Even before the first tooth emerges, you should be cleaning your baby’s gums at least twice a day by gently wiping them with a clean piece of gauze or washcloth.  Once the first tooth erupts, pull out the toothbrush! Make sure it’s soft-bristled and size appropriate for your little one, and gently brush the tooth with water.  When two teeth appear that are touching, you should start flossing.


Sit tight and try to maintain some sanity.  The teething process will take about three years.  After that, you’ve got about a three year break before you debut in your new role as the Tooth Fairy.

15 Facts and Myths Concerning Cavities

  1. Sugar is the prime cause of cavities.

Myth, but almost a fact. In reality, bacteria in your mouth produces acid, which then attacks your teeth.  The bacteria is triggered by carbohydrates — including sugar.  Rice, potatoes, bread, and fruits and vegetables are also culprits.

And it’s all downhill from there.  Once the bacteria eats through your teeth, they have a little hole to live in where your toothbrush and floss can’t reach.

Interestingly, it’s not the amount of carbohydrates you eat that causes tooth decay, but the length of time your teeth are exposed. If you eat a lot of carbs for lunch, that’s one big exposure. But if you spend the day sipping sugary drinks, that’s continuous exposure — and much more dangerous for your teeth.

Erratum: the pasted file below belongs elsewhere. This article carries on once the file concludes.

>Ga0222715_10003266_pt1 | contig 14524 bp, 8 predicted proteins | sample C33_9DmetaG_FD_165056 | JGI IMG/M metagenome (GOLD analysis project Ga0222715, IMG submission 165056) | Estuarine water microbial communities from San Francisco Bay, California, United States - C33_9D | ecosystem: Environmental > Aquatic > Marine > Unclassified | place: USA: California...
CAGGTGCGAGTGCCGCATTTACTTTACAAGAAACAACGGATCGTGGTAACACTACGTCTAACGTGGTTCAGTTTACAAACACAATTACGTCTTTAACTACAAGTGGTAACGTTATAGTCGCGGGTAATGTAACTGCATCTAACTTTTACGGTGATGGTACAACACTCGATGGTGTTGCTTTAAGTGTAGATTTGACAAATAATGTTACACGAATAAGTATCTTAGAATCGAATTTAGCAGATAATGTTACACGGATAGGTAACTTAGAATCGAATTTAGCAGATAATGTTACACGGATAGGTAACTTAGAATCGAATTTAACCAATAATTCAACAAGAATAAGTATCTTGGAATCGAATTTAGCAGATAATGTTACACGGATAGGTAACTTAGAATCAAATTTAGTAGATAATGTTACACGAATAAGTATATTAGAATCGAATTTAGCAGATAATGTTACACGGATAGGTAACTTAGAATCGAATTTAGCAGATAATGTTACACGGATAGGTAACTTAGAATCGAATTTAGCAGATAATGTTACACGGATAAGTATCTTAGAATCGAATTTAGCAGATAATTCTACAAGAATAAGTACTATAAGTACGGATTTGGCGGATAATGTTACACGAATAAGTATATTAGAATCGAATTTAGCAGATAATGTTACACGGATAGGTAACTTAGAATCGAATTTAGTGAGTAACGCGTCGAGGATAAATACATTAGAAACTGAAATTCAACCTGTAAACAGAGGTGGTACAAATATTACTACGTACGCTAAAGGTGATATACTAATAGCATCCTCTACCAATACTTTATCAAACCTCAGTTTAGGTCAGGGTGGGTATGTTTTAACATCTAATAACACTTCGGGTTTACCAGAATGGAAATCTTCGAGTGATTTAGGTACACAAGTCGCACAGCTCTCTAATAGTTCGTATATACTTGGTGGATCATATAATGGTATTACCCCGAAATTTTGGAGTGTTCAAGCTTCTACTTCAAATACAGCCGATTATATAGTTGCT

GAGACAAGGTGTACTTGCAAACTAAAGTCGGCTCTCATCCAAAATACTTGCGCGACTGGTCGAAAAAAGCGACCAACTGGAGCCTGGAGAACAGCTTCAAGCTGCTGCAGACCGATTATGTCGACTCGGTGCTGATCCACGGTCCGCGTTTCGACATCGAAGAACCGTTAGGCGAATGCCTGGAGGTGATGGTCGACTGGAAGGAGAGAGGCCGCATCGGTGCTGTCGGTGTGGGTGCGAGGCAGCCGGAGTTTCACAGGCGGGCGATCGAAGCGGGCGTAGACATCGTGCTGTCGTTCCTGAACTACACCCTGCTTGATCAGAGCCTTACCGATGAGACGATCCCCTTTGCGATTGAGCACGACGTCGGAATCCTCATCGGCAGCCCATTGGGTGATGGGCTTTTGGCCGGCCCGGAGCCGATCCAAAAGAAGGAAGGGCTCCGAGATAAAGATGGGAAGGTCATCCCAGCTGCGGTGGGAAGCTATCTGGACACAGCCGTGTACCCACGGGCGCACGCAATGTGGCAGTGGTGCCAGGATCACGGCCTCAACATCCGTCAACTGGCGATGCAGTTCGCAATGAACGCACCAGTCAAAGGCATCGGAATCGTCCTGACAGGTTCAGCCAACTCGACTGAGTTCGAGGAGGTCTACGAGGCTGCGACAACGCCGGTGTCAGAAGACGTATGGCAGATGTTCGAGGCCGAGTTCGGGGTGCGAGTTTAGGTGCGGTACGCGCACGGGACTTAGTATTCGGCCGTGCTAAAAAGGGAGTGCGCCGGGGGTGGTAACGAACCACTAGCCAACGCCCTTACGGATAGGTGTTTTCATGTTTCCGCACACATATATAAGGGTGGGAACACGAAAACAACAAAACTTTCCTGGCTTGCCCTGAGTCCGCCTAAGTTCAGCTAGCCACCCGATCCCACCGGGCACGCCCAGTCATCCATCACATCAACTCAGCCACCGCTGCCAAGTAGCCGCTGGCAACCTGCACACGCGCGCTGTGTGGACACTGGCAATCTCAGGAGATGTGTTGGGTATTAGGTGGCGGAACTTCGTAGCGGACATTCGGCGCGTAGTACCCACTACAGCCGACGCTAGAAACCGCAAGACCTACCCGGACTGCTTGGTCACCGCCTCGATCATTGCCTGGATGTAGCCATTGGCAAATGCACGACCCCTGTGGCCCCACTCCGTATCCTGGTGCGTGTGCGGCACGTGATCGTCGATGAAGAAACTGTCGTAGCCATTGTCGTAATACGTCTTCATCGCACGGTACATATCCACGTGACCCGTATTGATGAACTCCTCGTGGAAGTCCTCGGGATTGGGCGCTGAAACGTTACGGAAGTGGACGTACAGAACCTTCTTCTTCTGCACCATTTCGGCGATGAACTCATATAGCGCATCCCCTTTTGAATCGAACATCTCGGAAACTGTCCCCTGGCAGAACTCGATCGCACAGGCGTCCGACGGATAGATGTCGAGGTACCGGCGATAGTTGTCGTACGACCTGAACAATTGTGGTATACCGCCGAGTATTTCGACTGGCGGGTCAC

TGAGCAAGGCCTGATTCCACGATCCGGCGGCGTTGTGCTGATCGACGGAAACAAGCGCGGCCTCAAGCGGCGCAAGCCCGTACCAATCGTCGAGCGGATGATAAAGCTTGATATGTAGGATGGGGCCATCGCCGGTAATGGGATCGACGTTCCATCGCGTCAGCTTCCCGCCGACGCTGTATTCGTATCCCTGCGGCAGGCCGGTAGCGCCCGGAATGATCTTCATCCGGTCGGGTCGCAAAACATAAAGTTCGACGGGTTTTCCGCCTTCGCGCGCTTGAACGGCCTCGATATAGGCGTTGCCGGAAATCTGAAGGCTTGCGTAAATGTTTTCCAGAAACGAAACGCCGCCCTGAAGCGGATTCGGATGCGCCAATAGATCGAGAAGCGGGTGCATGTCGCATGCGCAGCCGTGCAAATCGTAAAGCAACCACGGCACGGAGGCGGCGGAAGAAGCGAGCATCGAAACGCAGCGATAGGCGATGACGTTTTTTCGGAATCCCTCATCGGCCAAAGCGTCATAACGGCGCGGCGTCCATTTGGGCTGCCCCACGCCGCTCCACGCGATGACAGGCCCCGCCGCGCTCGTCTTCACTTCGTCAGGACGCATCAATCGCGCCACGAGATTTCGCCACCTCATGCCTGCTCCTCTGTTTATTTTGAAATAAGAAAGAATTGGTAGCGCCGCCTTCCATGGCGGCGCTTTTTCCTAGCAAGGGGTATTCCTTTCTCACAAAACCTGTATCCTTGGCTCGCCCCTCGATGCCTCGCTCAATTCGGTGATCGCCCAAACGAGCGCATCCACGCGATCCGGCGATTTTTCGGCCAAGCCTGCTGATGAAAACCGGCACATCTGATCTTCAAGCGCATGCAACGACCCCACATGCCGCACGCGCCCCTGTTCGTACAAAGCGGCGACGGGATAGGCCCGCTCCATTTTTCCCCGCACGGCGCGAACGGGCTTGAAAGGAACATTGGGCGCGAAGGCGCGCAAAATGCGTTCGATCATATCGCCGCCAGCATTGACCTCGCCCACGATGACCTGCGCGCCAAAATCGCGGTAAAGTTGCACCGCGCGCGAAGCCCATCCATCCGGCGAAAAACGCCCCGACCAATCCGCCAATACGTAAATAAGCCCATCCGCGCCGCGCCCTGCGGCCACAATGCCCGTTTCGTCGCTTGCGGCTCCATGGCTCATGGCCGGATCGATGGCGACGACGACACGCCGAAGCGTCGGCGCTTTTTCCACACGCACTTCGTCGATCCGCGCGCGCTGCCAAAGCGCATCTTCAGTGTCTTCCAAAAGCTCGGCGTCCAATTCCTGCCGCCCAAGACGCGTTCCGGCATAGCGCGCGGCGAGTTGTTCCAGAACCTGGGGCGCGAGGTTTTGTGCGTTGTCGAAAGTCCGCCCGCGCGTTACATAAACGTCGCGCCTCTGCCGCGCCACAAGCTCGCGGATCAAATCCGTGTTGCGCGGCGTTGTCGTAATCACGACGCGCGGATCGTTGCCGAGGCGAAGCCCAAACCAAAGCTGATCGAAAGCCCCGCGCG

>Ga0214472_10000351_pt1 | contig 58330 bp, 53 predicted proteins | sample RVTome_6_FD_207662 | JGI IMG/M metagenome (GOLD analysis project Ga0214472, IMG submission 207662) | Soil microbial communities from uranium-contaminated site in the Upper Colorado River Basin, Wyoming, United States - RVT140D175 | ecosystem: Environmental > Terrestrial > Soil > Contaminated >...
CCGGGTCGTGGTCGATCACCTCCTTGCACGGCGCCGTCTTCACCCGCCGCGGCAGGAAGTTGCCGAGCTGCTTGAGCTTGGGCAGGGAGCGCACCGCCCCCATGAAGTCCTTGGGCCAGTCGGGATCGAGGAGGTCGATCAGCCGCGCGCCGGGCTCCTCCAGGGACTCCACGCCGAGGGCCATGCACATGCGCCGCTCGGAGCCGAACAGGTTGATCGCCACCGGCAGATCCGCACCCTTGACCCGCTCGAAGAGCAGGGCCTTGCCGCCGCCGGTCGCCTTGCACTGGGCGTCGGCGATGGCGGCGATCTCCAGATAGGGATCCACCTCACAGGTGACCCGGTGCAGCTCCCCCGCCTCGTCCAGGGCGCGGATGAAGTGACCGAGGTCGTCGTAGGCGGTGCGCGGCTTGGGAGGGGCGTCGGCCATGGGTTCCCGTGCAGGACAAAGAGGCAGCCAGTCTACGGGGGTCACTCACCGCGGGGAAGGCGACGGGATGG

“’Sip all day and get decay.’”

  1. Exposure to acidic foods like lemons causes tooth decay. 

Fact. Acidic foods such as lemons, citrus juices, or soft drinks don’t cause cavities, but they may be putting your enamel in danger.

“Acids can cause erosion of the tooth-protecting enamel,” says Dr. Verwest “weakening the tooth. If you lose the enamel’s protection and expose the underlying dentin, your tooth is now more prone to decay.”

  1. Kids are a lot more likely to get cavities than adults. 

Myth. With the help of sealants, fluoridated water, and preventative care, “we’ve actually cut decay in school-aged children by half in the last 20 years,” says Verwest.

However, there’s been an increase in cavities in senior citizens “because they have some unique circumstances,” according to Verwest. Some medications dry out the mouth, for example, reducing saliva. Saliva is vital in fighting tooth decay because it helps neutralize acids, has a disinfectant quality, washes away bacteria, and helps prevent food from sticking to your teeth.

  1. Aspirin placed next to a tooth will help a toothache. 

Myth.  Actually swallowing the aspirin is what helps reduce toothache pain. Since aspirin is acidic, placing it beside the tooth can actually burn your gum tissue, causing an abscess.

  1. All fillings eventually need replacing. 

Myth. An amalgam or composite filling needs to be replaced if it breaks down or a cavity forms around it, or if the tooth fractures, Harms tells WebMD. If none of those problems occur, you can keep the same filling for life.